Read Black Cat by Suzanne Elvidge and The Black Cat’s Conversation by Elizabeth Jennings. Look at form and language; discuss the person in which each poem is written. Remind children of pronouns, using the PowerPoint. Rehearse the different types and the determiners, such as his and her. Rehearse possessive apostrophes and also apostrophes used for contractions.
Activity
Give out the sheet with the passage about Cats and Dogs. In small groups, children identify the personal pronouns, then the relative pronouns, then the possessive pronouns, checking carefully. Then they identify the possessive determiners. Finally they identify the apostrophes.

Day 2 Teaching
Re-read The Black Cat’s Conversation. Children then discuss in small groups the pets they have had/known. They then imagine a conversation with a pet. Show the PowerPoint on Dialogue punctuation and rehearse this with the children. Shared write the start of a conversation between a pet and owner.
Activity
Children think of a pet, and what it might say. What will the pet notice about them (the owner)? What might it get up to in the house? How might the pet feel about living in the house, maybe sharing it with other animals? They write each line of dialogue using the rules of punctuating dialogue.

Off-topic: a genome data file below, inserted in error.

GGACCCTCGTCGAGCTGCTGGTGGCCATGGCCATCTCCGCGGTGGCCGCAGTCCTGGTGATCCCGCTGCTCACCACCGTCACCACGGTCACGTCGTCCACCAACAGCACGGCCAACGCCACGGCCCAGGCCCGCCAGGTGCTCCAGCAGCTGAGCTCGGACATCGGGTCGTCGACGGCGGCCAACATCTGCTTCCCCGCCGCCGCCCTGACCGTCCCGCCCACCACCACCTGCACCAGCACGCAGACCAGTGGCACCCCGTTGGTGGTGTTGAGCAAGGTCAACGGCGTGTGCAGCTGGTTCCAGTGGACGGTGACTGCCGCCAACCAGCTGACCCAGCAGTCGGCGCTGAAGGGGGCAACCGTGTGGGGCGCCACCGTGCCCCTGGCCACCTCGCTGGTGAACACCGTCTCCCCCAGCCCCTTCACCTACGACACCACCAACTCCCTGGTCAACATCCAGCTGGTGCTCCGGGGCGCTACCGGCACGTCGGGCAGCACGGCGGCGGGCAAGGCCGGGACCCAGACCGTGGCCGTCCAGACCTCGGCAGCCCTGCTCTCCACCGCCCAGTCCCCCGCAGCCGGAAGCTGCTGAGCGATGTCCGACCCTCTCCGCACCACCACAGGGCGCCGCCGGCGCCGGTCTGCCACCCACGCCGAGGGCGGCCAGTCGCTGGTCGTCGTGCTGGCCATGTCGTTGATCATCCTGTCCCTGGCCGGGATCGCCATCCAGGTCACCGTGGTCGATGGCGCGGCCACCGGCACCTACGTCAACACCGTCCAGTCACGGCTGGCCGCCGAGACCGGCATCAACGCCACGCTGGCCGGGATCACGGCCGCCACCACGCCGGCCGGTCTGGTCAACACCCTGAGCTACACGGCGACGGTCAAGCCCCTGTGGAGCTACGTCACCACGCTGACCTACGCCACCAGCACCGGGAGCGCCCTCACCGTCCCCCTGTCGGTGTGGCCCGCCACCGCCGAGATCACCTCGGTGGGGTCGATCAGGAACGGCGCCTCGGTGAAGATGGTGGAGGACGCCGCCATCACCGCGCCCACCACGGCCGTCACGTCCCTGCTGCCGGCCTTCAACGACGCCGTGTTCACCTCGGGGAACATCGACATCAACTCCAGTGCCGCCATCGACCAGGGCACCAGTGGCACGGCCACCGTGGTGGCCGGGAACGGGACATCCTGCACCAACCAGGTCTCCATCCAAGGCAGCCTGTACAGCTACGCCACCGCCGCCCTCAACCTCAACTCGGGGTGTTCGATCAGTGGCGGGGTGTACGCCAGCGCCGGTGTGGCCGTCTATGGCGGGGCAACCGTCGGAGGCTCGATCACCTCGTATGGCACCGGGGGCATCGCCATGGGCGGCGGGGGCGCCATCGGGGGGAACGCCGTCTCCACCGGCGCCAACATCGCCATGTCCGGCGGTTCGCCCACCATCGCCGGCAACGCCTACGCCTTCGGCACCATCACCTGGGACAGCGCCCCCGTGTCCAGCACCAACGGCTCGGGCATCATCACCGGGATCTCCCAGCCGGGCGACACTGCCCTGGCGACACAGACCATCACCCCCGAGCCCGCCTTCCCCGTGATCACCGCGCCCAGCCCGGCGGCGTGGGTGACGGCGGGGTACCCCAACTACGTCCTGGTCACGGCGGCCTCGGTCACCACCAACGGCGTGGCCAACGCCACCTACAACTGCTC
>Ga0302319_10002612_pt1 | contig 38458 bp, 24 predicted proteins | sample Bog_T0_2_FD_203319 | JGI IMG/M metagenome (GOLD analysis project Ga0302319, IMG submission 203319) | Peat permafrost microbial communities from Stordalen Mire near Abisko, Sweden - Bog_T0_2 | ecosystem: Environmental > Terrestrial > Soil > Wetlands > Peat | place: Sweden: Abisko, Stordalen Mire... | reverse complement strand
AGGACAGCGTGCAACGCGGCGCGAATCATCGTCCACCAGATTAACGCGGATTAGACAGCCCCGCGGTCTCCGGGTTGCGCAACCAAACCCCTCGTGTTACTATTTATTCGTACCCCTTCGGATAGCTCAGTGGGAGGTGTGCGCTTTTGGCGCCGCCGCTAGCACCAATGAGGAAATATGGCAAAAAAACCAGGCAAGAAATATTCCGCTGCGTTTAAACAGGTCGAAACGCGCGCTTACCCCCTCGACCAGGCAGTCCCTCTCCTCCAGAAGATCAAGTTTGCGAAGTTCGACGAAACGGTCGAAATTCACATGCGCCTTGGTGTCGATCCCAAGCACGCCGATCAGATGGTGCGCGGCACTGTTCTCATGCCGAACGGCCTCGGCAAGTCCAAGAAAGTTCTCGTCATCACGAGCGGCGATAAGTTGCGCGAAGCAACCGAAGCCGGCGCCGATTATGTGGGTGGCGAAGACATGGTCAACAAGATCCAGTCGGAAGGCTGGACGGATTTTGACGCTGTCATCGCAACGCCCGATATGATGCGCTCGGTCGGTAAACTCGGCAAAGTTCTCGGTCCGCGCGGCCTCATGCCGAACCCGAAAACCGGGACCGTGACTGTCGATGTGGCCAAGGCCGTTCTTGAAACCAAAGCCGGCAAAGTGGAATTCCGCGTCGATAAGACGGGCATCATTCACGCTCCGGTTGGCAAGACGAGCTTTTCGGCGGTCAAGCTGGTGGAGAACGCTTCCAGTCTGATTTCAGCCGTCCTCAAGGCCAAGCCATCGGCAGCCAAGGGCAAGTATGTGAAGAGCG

SPaG: Grammar and Punctuation

Pronouns PowerPoint
Explain what a pronoun is and then work through the different types: Personal, possessive and relative. Help children to distinguish possessive pronouns from possessive determiners.

Punctuating Direct Speech PowerPoint
Describe how speech marks ‘hug’ what is said, and then model using end-of-speech punctuation correctly and also using and punctuating reporting

Composition
Unit 5 Composition: Poetry appreciation